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The Project Startup and Project Contract II (Practical Project Management Series)

The Project Startup and Project Contract II (Practical Project Management Series). This time the second part of the project startup and in particular getting to a contract.

The contract is normally your starting point as Project Manager. Contracts can range from a Statement of Work (SoW) from a few pages to very large documents with many attachments.

The process in order to create a contract is made up of a number of steps:

  1. The client invites a number of suppliers to make (Request for Proposal, RFP) an offer.
  2. The supplier provides based on the information provided a quote which is also contains a proposed solution. Internally, a solution manager involves all competencies needed for aprtial solutions and budgets.
  3. Once all competencies have contributed their share a total solution is composed by the solution manager.
  4. The next step is that the solution manager performs a risk analysis together with quality management, the legal department (terms & conditions), pricing etc. to compose the final quote.
  5. When the negotiations between client and supplier have been completed successfully, it is time for the contract signing.

The above described process takes almost always longer than anyone would want to and because of the deadline that is made by the client for submitting the tender, the pressure is often extra high at the end of this tendering process.

The form of contract is often of a ‘best effort’ or an ‘obligation of result’. This is a very large and essential (legal) difference! With ‘best effort’, the client does not give a ‘carte blanche’ to the supplier. In the contract are normally hours and cost estimates of the effort. It is usual therefore that the responsible Project Manager informs the client in advance that imminent breaches of hours and / or costs will/might occur.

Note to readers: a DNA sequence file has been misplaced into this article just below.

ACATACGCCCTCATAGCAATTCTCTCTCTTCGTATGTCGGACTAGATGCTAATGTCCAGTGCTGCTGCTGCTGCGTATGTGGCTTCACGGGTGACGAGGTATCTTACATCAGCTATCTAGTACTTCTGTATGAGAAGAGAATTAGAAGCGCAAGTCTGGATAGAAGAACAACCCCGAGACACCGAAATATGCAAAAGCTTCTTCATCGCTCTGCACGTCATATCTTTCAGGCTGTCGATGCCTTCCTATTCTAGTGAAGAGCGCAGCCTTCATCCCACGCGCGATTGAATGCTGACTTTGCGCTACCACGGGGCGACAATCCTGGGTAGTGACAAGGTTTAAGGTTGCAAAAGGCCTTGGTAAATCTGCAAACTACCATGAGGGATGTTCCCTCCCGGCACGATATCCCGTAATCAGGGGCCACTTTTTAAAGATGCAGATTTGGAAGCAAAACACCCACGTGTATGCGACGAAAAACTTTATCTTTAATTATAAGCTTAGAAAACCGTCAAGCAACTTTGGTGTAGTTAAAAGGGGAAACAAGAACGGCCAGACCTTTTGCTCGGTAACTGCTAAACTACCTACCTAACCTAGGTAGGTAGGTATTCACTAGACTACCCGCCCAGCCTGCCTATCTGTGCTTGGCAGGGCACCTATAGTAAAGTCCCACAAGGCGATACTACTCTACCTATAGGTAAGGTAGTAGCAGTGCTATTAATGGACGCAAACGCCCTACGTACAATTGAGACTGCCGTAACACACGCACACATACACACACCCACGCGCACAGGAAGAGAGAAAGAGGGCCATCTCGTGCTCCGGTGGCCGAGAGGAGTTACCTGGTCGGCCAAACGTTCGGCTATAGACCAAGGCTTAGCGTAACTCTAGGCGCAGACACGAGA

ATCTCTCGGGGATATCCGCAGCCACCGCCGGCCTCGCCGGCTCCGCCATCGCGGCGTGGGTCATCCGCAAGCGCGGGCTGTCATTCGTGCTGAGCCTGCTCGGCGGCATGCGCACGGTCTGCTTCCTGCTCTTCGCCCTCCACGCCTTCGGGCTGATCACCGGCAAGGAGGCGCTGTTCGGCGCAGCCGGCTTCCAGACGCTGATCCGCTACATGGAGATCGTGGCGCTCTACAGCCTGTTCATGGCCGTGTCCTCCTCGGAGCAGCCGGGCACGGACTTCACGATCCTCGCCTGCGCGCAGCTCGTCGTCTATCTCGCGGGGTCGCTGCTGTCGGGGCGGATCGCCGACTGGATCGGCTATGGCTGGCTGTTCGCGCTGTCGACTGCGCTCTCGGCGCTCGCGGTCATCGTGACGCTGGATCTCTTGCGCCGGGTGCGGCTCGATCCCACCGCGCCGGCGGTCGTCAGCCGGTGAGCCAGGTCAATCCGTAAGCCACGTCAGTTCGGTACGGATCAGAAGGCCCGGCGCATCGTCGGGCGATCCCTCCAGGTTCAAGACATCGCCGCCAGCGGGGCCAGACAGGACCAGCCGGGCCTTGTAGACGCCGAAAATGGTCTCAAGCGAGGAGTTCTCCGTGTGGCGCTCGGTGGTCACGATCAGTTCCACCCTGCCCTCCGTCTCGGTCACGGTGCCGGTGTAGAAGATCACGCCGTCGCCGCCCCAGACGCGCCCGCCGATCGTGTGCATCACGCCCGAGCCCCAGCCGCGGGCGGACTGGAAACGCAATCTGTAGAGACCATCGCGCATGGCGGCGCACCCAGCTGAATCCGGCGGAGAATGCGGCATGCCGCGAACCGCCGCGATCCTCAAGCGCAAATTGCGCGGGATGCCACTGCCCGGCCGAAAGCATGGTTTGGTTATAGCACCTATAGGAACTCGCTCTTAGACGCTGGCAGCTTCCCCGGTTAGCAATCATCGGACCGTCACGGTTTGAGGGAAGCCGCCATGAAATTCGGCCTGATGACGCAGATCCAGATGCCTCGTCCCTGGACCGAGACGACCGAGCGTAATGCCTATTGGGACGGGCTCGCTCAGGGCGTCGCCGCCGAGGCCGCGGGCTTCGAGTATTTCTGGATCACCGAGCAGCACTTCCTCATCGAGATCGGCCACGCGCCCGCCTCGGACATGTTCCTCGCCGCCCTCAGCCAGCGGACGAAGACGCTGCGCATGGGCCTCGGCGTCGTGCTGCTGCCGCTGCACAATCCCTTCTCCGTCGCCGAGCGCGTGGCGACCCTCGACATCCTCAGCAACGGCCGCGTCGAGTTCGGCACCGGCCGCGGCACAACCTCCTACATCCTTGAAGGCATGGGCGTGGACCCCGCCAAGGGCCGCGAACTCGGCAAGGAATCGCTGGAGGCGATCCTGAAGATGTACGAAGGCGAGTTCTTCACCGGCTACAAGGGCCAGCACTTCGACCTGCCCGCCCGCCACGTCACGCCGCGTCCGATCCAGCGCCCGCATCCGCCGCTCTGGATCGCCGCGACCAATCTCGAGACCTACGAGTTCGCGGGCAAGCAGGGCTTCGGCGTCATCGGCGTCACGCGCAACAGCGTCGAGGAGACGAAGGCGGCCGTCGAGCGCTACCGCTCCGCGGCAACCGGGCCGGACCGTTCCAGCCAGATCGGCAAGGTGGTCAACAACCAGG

A contract is, like many aspects of the project, subject to change. This implies that change management needs to be applied as well. However, a contract (normally) does not fall within your span of control  which implies that contractual changes can not be handled by you. As Project Manager in larger enterprises several separate specialists have to be involved (such as the legal department, pricing and quality management) in case of contractual changes.

Particularly in terms of impact contract changes must be considered very thoroughly. Think about legal, principles, solution direction, cost, lead time, etc. It could be that the change for example will undermine the proposed solution completely with all its consequences (back to the drawing board and again through the quotation process)!

The next time I will go on with the analysis of the contract through the eyes of the Project Manager.

This is the third blog of Lex van der Heijden on practical Project Management. For questions / comments I can be reached via [email protected] and LinkedIn